Fear and Frustration

I was going to only title this post “Fear,” and write about how hard it has been to finish up my worksheet generator project, because I knew I was close to having something finished that I could show to my friends and colleagues and get them to beta test it.

I had a timeline — I’d have the website up by the end of the week, show it to a close friend and fellow teacher next week — and be using it by the weekend, while soliciting other beta users. By Christmas, I wanted to be running Google ads.

Fear

The basic premise of this post was planned in a few parts:

  • Pointing out that I often talked about just wanting to have something finished
  • Talking about how it feels to tell people, as an unqualified EFL teacher, that you’re working on a coding project
  • A brief summary of the challenges of converting a project that had been working in Tkinter into a Django application
  • And, last but not least, the surprising feeling of having to force myself to do the things that needed to be done to get the project ‘ready for deployment.’

It was strange to not want to work on the project. But I’d set myself a deadline and my classes will be starting back up. I want to use the website version.

With a bit of time and reflection, I realized that I was afraid of the next steps. Soon, I’d be exposing myself to the possibility of learning that other people don’t think my app is amazing. How strange.

Knowing that, it was easier to push through it. Which brings us to part two of today’s post.

Frustration

I don’t know why I think of Django development as ‘simple,’ what with the heartache and frustration I’ve experienced. Partly, I suppose, it’s because each of the problems I’ve had has been solvable though Stackoverflow and patience. And, probably, because they mostly amounted to me making a silly mistake.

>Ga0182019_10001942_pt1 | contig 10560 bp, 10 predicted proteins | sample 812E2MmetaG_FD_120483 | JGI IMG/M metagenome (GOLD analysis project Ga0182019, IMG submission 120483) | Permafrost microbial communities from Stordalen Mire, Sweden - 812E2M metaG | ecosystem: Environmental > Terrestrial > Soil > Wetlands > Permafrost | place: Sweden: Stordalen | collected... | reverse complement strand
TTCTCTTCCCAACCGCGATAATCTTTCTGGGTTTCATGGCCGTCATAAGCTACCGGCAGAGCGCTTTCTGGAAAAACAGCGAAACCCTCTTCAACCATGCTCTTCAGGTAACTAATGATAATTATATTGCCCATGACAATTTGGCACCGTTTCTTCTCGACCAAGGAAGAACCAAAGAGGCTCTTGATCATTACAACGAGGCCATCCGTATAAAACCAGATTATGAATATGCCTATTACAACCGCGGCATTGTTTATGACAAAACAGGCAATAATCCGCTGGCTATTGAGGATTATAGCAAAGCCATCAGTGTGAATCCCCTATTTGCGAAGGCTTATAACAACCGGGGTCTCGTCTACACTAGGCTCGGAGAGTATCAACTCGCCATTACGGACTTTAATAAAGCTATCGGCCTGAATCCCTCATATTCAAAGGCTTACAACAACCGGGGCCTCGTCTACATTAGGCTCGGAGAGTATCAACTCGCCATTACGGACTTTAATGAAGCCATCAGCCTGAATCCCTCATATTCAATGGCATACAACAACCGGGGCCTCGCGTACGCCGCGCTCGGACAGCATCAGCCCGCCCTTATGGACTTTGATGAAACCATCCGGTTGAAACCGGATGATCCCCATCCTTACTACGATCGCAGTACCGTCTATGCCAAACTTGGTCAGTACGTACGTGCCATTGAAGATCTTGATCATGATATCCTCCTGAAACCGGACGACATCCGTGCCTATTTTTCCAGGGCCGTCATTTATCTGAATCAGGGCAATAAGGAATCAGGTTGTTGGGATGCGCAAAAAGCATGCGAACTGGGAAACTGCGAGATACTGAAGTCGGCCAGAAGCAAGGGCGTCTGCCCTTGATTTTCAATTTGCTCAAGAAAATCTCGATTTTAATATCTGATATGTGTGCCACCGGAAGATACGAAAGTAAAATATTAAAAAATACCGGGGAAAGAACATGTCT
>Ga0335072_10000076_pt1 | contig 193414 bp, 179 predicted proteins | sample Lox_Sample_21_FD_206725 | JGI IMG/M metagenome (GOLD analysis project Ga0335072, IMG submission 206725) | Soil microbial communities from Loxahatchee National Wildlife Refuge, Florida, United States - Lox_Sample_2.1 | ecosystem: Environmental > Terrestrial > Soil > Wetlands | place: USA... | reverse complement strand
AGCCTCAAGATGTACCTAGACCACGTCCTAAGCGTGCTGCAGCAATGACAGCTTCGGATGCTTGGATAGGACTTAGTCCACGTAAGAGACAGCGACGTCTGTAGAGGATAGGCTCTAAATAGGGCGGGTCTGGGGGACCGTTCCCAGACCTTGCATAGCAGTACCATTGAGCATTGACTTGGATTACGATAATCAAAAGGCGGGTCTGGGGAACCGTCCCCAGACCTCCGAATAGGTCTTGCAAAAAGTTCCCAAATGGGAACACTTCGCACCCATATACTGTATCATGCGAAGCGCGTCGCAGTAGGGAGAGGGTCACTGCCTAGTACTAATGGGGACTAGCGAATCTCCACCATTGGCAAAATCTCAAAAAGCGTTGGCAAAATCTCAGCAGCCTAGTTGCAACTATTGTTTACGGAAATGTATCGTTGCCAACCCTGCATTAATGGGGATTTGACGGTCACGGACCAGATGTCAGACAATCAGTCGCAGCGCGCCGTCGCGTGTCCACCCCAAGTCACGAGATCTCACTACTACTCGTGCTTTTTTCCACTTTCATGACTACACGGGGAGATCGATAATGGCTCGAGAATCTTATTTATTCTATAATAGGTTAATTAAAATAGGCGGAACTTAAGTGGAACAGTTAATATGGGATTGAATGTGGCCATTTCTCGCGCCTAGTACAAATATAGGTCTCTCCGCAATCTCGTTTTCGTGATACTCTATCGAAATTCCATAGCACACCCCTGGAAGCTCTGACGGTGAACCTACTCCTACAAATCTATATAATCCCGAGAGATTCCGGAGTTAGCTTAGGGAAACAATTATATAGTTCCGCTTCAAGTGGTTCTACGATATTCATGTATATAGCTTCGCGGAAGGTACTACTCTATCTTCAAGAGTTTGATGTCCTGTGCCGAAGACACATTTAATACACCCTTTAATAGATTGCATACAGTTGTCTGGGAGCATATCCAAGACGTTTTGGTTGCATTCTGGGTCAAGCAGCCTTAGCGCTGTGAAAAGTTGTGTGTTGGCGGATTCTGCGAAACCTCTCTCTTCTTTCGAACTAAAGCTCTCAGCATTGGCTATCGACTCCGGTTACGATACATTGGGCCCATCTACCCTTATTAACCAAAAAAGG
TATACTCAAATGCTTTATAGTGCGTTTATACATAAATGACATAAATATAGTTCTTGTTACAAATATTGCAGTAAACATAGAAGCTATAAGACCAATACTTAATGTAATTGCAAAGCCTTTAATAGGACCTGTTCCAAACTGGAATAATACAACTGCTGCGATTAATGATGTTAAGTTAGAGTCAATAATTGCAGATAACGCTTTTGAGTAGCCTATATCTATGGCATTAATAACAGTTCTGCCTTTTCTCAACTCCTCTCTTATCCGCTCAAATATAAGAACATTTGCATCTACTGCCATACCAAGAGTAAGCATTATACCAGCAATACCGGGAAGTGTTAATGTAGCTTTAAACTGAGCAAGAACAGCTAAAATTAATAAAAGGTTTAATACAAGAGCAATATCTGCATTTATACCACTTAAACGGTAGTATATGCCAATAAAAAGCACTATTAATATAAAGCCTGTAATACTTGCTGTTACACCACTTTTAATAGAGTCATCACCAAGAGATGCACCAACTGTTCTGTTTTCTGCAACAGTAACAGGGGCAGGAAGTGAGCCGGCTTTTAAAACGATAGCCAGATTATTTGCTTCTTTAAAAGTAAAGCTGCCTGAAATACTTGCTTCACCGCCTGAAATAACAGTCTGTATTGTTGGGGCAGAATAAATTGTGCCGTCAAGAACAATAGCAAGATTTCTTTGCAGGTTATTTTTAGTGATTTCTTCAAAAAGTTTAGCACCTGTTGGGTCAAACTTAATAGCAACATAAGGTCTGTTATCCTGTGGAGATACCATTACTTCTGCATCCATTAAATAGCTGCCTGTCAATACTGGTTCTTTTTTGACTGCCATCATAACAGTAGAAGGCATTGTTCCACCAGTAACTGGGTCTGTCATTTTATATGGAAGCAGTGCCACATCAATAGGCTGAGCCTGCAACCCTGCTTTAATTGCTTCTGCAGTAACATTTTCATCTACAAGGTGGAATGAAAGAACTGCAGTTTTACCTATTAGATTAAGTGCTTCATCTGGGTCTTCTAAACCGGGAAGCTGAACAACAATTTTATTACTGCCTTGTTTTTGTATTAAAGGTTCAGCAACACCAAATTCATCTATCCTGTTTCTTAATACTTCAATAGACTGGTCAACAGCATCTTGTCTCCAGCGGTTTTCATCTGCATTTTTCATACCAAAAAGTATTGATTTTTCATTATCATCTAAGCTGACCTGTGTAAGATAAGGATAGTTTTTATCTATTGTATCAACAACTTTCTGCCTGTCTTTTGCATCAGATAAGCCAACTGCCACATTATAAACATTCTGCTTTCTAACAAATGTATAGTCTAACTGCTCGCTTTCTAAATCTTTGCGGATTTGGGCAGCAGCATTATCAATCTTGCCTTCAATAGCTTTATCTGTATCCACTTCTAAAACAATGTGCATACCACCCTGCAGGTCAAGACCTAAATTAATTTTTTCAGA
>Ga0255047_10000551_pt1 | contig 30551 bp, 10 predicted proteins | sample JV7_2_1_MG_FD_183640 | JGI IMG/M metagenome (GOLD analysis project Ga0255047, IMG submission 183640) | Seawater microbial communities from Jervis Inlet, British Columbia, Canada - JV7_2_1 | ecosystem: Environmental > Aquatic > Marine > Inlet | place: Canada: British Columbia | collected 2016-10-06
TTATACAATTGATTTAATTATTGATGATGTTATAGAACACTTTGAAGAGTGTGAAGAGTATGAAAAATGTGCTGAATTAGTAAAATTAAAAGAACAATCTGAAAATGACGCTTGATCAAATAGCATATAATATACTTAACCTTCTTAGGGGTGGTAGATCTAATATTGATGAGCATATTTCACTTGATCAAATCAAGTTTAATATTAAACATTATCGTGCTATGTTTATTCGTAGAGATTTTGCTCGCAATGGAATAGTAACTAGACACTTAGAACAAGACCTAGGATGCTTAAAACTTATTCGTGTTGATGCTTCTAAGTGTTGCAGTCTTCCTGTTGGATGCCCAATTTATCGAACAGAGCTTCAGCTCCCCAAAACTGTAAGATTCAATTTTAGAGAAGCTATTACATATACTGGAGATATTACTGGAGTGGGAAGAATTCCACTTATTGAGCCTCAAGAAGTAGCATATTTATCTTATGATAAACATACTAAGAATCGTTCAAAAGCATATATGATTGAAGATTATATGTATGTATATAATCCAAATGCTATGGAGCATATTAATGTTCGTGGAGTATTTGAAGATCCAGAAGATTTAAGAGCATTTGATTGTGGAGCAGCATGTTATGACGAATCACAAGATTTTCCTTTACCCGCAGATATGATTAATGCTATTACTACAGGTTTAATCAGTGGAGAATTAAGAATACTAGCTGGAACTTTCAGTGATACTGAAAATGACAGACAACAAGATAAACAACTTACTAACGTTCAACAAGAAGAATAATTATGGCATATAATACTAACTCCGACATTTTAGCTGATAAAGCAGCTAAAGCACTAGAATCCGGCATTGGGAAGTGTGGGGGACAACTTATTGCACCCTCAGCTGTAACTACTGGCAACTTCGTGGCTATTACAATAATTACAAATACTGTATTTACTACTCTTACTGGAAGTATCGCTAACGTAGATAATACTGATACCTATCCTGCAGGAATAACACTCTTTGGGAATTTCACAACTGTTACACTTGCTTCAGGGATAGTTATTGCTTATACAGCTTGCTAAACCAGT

And then I tried to deploy my app.

It was working fine, using the development server on my notebook and, even though it would be a long time before I ran out of tweaks to add, it was time.

So, I did the following:

  1. Paid for an account at Github
  2. Bought the domain I wanted on hover.com
  3. Paid for an account at Linode
  4. Spent hours in telnet and with various tutorials
  5. Paid for an account at djangoeurope.com
  6. Went back to experimenting with Linode, because there are more tutorials specifically for them
  7. Opened some red wine
  8. Seriously considered no longer coding
  9. Googled ‘django deployment’ just once more
  10. Realized I probably ought to be blogging rather than doing this

The power of words

Now that I’m on my second glass of wine and have been thinking about it for a while, I realize that I’m confronted with two problems:

  1. I don’t know anything about servers, of what I have to do to get them working
  2. I don’t know what I don’t know about servers, in order to google it.

That’s the thing about coding, half the battle is just knowing what the coding community calls the thing you’re trying to do. Once you know that, you can use some patience and elbow grease to get it going.

But now? Now I’m stuck. And I’m frustrated.

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